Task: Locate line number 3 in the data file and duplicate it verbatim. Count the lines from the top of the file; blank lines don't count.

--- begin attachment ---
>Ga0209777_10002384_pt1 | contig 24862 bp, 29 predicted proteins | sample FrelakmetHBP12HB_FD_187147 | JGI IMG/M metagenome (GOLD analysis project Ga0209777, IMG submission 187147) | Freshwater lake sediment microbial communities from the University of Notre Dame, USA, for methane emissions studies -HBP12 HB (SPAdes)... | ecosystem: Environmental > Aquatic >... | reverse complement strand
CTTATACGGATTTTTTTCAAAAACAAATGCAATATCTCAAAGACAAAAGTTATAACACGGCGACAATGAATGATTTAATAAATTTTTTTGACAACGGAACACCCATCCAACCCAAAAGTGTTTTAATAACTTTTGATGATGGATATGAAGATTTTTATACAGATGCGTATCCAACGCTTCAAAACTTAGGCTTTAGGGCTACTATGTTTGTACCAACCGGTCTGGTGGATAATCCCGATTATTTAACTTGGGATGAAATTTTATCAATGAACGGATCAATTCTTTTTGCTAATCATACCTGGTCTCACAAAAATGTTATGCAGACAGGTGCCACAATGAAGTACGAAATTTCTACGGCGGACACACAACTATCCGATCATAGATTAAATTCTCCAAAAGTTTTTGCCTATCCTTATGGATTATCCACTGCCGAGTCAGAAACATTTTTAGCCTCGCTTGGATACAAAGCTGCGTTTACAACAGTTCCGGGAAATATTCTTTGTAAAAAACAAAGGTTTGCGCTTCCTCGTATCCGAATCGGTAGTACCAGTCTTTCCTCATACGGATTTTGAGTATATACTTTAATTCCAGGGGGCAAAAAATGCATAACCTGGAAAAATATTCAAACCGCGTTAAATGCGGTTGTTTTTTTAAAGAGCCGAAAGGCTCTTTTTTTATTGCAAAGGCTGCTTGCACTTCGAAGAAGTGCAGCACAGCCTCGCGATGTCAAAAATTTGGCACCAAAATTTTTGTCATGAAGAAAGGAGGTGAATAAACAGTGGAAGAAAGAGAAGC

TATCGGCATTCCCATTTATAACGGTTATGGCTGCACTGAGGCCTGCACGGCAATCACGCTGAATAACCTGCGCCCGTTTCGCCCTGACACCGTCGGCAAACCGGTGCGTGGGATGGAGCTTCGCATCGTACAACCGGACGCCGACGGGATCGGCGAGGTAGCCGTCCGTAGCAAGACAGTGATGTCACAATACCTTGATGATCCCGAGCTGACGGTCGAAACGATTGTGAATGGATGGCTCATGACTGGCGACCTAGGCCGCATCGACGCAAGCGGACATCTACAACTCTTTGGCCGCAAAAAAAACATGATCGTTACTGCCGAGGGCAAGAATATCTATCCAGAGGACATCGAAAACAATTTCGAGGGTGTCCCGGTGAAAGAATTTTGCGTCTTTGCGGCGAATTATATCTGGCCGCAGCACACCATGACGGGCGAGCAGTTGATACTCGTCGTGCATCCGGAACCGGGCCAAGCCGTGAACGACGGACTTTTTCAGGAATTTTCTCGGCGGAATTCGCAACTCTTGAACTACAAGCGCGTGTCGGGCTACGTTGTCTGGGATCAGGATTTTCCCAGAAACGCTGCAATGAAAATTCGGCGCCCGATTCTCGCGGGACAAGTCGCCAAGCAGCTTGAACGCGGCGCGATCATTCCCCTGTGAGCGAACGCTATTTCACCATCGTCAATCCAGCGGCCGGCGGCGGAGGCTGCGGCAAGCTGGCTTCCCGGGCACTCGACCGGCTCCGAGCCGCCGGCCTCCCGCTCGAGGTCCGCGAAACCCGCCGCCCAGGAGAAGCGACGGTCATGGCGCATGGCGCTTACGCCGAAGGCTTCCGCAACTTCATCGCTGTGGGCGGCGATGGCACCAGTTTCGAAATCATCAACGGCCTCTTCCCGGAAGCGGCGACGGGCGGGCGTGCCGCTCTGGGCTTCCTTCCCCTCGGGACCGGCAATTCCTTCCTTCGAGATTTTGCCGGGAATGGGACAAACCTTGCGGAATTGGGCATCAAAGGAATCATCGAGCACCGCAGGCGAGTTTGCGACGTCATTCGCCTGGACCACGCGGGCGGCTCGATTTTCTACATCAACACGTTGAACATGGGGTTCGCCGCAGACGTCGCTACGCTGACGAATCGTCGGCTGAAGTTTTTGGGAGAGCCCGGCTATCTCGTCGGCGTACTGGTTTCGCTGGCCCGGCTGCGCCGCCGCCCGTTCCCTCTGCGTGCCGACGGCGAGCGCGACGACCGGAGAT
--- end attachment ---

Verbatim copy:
TATCGGCATTCCCATTTATAACGGTTATGGCTGCACTGAGGCCTGCACGGCAATCACGCTGAATAACCTGCGCCCGTTTCGCCCTGACACCGTCGGCAAACCGGTGCGTGGGATGGAGCTTCGCATCGTACAACCGGACGCCGACGGGATCGGCGAGGTAGCCGTCCGTAGCAAGACAGTGATGTCACAATACCTTGATGATCCCGAGCTGACGGTCGAAACGATTGTGAATGGATGGCTCATGACTGGCGACCTAGGCCGCATCGACGCAAGCGGACATCTACAACTCTTTGGCCGCAAAAAAAACATGATCGTTACTGCCGAGGGCAAGAATATCTATCCAGAGGACATCGAAAACAATTTCGAGGGTGTCCCGGTGAAAGAATTTTGCGTCTTTGCGGCGAATTATATCTGGCCGCAGCACACCATGACGGGCGAGCAGTTGATACTCGTCGTGCATCCGGAACCGGGCCAAGCCGTGAACGACGGACTTTTTCAGGAATTTTCTCGGCGGAATTCGCAACTCTTGAACTACAAGCGCGTGTCGGGCTACGTTGTCTGGGATCAGGATTTTCCCAGAAACGCTGCAATGAAAATTCGGCGCCCGATTCTCGCGGGACAAGTCGCCAAGCAGCTTGAACGCGGCGCGATCATTCCCCTGTGAGCGAACGCTATTTCACCATCGTCAATCCAGCGGCCGGCGGCGGAGGCTGCGGCAAGCTGGCTTCCCGGGCACTCGACCGGCTCCGAGCCGCCGGCCTCCCGCTCGAGGTCCGCGAAACCCGCCGCCCAGGAGAAGCGACGGTCATGGCGCATGGCGCTTACGCCGAAGGCTTCCGCAACTTCATCGCTGTGGGCGGCGATGGCACCAGTTTCGAAATCATCAACGGCCTCTTCCCGGAAGCGGCGACGGGCGGGCGTGCCGCTCTGGGCTTCCTTCCCCTCGGGACCGGCAATTCCTTCCTTCGAGATTTTGCCGGGAATGGGACAAACCTTGCGGAATTGGGCATCAAAGGAATCATCGAGCACCGCAGGCGAGTTTGCGACGTCATTCGCCTGGACCACGCGGGCGGCTCGATTTTCTACATCAACACGTTGAACATGGGGTTCGCCGCAGACGTCGCTACGCTGACGAATCGTCGGCTGAAGTTTTTGGGAGAGCCCGGCTATCTCGTCGGCGTACTGGTTTCGCTGGCCCGGCTGCGCCGCCGCCCGTTCCCTCTGCGTGCCGACGGCGAGCGCGACGACCGGAGAT